Google Sees Advertisers Devoting More to Budget Online

Google sees advertisers devote more budget online By Eric Auchard2 hours, 22 minutes ago

Corporate marketers have made online advertising a standard part in media budgets as online spending looks set to accelerate further in 2006, Google Inc.'s North American sales chief said late on Tuesday.

Tim Armstrong, Google's advertising sales vice president, said in an interview before the Reuters Media and Advertising Summit that 2005 marked the turning point when advertisers switched from testing to investing in the decade-old medium.

"There is robust interest in online advertising and that interest is now turning into real dollars," Armstrong said, noting that market analysts are predicting a banner 2005 year with forecasts ranging from $10 billion to $15 billion.

"The experimenting and testing phase begun in the 1990s has ended. Corporate ad buyers are investing now," he said.

Jupiter Research estimates the U.S. online advertising market will grow 28 percent over last year, to $11.9 billion in 2005 to $13.6 billion in 2006 and $15.1 billion in 2007.

By contrast, Google, which dominates the fast-growing market for keyword-search advertising, has been growing at three times the industry rate, or around 100 percent a year.

Industry estimates put Google's market share at 30 percent of overall online ad spending, with as much as 40 percent of the category it dominates -- paid search.

Armstrong said two factors are driving the race to boost budgets. Consumer adoption of the Web has far outpaced advertisers commitment to the medium. More recently, Madison Avenue executives have begun advising clients to close the gap by committing more dollars online, Armstrong said.

The budget shift is benefiting not just Google but Yahoo Inc. and Microsoft Corp.'s MSN, he said.

The acceleration of online ad budgets can be measured by the increasing number of companies marketing through online channels, the growing number of divisions within each company using the online medium and the percentages committed online relative to other media, the Google executive said.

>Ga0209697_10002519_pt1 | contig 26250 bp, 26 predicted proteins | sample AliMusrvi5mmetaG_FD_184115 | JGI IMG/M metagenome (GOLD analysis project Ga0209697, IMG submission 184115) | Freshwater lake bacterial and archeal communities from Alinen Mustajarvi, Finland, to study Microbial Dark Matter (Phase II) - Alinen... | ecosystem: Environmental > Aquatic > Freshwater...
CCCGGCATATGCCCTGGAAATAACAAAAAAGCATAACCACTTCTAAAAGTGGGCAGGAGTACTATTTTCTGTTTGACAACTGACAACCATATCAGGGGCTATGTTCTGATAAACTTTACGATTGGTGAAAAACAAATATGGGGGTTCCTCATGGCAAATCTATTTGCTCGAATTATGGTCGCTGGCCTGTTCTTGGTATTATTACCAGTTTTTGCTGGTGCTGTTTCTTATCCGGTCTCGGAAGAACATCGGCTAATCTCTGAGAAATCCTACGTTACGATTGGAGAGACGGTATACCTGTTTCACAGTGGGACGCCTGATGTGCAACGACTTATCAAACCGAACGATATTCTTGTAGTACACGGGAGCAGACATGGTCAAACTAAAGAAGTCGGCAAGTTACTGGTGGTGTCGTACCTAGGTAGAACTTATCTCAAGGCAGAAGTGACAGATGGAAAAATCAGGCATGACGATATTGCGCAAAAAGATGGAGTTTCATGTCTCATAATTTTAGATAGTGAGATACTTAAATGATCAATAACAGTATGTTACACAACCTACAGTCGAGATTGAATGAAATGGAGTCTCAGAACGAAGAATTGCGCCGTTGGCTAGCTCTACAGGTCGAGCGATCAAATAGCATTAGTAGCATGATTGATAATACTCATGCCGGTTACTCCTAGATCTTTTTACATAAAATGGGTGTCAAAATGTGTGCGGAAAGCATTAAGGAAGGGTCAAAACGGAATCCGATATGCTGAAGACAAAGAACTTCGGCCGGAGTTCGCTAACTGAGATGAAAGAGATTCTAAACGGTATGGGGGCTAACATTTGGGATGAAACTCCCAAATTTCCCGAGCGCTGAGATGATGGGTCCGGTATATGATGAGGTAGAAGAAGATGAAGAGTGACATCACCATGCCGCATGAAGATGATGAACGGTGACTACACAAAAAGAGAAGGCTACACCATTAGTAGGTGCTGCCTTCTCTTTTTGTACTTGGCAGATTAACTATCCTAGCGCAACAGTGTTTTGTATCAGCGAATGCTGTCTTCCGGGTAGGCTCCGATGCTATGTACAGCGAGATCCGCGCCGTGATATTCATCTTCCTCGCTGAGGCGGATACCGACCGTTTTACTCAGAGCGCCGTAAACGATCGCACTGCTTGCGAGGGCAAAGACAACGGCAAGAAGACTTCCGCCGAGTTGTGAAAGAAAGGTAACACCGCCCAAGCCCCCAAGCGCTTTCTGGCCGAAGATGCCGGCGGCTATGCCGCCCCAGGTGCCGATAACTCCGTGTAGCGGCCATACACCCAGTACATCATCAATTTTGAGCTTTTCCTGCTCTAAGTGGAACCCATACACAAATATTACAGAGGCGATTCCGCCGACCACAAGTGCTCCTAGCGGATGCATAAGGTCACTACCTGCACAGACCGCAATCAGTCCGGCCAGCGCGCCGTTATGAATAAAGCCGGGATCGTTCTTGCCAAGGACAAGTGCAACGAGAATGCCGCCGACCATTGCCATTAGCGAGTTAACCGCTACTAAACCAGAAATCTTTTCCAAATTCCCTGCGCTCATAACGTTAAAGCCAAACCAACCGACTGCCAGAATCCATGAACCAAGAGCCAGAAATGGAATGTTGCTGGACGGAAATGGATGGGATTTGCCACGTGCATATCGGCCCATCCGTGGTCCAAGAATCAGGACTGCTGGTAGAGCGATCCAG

While estimates vary, analysts believe around 5 percent of U.S. advertising dollars will be spent online this year, up from around 2 percent just a couple of year ago. In short order, 10 percent or more could move online, analysts say.

"Some are putting 10 percent or even more than 10 percent of their 2006 budgets into online," Armstrong said. By no means all companies are at this stage, he said but the tide has turned.

Google is making progress on its strategy expanding beyond keywords to offer advertising anywhere, Armstrong said.

"We started with text, we now offer graphic ads and are moving into print advertising," Armstrong said. Google has been selling print advertisements in a select number of technology trade publications and are talking to major publishers about expanding this approach across a variety of niche markets.

Video advertising will be a natural extension of these existing efforts, part of Google's long-term strategy to offer relevant advertising wherever possible.

Google's accelerating growth is being driven by brand advertising and site-targeting campaigns that extend beyond its core keyword advertising business, Armstrong said.

Executives of the Mountain view, California company have previously said that more than 25 of the top 100 online advertisers are using its site targeting tools, which allow advertisers to create custom ad campaigns on hundreds of the most relevant sites to a specific message.

Armstrong declined to say how many more of these major advertisers had adopted its site-targeting tools, saying only that, "We have seen continued growth within those major advertisers."

(For other news from the Reuters Advertising and Media Summit, click on

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